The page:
A psychologically troubled novelty supplier is nudged towards a romance with an English woman, all the while being extorted by a phone-sex line run by a crooked mattress salesman, and purchasing stunning amounts of pudding.
Paul Thomas Anderson
Philip Seymour Hoffman
A traumatized veteran, unafraid of violence, tracks down missing girls for a living. When a job spins out of control, Joe's nightmares overtake him as a conspiracy is uncovered leading to what may be his death trip or his awakening.
During the psychedelic 60s and 70s Larry "Doc" Sportello is surprised by his former girlfriend and her plot for her billionaire boyfriend, his wife, and her boyfriend. A plan for kidnapping gets shaken up by the oddball characters entangled in this groovy kidnapping romp based upon the novel by Thomas Pynchon.Written by
Reese Witherspoon filmed all of her scenes in four days. Writer and Director Paul Thomas Anderson loved working with her so much that he and Joaquin Phoenix, who famously worked with Reese in Walk the Line (2005), began talking with Witherspoon about possibly changing the story so that her character would be around more. However, ultimately the actress convinced the two that it wouldn't be a good idea, something that in retrospect Anderson agrees with. See more »
When Doc goes to see Penny at her office she asks if he will let her depone him. While the use of the word "depone" might seem unusual compared to the more common "depose", this should not be regarded as a mistake. Penny's actual line from the source novel is this: "Would you be willing to depone for me?" See more »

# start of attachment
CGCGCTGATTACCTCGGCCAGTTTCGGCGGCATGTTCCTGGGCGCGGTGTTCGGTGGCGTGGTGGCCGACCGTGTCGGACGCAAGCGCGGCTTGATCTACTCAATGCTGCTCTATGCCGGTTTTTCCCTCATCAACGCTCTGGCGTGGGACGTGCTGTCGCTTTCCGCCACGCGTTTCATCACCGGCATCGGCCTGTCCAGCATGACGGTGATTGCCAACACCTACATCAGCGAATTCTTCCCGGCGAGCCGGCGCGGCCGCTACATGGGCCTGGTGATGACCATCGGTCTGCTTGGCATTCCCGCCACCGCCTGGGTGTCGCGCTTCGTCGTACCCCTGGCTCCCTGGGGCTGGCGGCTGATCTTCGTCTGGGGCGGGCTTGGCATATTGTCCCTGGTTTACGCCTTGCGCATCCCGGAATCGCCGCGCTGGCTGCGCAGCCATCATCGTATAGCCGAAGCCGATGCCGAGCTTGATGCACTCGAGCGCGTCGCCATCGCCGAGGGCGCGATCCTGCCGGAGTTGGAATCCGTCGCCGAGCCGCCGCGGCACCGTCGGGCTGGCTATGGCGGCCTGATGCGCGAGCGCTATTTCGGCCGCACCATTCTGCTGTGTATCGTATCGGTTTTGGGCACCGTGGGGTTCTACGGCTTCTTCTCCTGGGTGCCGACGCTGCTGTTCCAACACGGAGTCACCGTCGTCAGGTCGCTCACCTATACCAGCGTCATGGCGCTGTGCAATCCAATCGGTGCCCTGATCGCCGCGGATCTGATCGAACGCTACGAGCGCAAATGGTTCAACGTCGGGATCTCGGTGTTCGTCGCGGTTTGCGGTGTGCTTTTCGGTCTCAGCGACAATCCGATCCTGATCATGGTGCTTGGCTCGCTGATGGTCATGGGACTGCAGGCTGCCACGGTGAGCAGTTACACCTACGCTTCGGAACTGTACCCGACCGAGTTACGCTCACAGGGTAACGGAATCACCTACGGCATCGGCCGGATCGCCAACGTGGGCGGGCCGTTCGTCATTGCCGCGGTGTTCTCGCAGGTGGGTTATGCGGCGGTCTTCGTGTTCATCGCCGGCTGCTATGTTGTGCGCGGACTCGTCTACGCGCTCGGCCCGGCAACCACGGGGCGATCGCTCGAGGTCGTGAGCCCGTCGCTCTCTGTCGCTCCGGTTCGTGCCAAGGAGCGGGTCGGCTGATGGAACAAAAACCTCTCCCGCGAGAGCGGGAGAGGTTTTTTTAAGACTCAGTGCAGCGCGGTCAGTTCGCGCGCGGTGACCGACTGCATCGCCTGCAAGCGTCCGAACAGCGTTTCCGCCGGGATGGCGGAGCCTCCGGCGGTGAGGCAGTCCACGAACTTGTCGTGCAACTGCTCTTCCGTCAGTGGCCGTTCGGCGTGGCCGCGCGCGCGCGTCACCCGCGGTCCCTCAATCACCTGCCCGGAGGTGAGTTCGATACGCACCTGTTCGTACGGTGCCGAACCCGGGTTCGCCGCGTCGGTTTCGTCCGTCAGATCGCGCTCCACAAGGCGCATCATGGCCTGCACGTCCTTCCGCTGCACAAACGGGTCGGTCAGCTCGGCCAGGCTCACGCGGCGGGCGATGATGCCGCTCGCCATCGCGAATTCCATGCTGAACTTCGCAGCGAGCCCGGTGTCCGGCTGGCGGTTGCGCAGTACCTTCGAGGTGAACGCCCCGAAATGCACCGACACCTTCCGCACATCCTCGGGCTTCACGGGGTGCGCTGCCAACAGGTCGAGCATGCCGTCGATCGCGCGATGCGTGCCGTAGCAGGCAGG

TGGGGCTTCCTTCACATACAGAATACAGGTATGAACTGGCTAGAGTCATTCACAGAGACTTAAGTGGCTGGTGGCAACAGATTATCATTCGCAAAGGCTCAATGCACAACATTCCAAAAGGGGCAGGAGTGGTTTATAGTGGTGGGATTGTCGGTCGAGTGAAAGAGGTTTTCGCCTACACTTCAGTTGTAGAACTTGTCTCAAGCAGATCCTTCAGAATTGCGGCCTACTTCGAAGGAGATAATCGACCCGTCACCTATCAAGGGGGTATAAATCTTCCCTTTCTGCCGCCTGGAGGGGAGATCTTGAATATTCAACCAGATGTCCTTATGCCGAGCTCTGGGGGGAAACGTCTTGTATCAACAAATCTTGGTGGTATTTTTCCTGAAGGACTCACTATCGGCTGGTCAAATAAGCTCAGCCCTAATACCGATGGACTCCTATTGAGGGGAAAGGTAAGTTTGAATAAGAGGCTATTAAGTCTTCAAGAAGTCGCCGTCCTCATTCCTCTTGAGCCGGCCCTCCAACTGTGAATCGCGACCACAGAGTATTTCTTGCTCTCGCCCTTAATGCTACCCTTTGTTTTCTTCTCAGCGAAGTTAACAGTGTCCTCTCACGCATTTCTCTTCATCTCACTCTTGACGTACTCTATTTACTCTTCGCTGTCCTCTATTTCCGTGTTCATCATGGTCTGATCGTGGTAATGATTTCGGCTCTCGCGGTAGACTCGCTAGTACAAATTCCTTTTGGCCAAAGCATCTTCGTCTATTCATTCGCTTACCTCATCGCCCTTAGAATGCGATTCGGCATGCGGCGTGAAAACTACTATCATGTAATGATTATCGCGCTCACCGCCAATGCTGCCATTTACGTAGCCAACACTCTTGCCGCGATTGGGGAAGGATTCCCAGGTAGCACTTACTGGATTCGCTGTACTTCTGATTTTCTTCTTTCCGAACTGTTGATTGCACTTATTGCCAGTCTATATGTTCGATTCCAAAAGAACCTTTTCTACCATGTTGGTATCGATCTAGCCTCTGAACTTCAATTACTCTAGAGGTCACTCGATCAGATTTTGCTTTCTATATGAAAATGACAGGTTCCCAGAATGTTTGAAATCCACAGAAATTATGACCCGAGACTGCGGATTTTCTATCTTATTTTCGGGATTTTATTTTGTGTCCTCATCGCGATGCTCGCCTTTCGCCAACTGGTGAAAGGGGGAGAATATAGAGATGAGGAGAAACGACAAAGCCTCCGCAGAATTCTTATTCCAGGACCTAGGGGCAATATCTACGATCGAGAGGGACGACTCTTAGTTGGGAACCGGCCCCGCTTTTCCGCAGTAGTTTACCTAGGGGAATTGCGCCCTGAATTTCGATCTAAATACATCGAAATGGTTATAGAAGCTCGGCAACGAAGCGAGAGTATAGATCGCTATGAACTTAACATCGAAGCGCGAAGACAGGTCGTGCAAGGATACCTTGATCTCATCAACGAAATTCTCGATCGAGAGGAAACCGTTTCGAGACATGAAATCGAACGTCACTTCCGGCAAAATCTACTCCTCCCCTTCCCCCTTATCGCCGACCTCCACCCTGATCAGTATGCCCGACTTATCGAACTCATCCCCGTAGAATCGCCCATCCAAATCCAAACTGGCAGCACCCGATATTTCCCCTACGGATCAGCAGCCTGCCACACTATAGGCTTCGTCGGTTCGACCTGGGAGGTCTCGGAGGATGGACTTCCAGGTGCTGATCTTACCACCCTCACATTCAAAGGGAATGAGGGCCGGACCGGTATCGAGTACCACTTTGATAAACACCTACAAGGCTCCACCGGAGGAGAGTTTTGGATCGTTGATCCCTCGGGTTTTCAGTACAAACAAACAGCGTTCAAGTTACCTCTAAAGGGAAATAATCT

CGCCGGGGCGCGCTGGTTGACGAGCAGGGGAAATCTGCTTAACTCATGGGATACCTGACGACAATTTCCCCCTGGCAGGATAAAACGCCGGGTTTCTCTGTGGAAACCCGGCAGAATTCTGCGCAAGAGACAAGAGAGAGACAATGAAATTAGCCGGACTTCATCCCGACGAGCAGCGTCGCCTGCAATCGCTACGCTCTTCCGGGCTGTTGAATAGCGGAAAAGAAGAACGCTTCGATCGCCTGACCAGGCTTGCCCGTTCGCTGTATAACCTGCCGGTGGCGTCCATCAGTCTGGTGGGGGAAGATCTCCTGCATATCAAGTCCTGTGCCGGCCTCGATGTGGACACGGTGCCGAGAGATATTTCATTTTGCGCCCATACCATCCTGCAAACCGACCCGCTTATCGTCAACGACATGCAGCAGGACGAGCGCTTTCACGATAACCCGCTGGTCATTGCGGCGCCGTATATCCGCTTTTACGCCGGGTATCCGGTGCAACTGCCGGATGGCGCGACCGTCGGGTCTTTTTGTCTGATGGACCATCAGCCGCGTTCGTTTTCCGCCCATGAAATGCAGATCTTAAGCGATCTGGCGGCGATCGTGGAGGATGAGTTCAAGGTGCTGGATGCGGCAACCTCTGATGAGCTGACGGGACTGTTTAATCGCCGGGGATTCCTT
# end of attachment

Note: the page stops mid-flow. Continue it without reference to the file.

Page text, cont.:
Then, along comes little Amethyst. I don't know if you have the stomach for it, but this is what we had her looking like.
[passes Doc a photograph]
Everybody helpfully pointed out how the heroin was actually coming through my breast milk, but...
[Doc looks at the photo, screams, then immediately calms down]
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After the credits roll, the end caption is the opening inscription from Pynchon's novel, Inherent Vice: "Under the Paving-Stones, the Beach!" - Graffito, Paris, May 1968 See more »
The movie itself was not incredible, but the main character was nicely designed, with unpredictable behavior and feelings stronger than they seem. The other characters all had their unique parts, but they were all made so that Doc's personality would stand out. The funny part was its similarity with a film noir, but I do not intend to give spoilers
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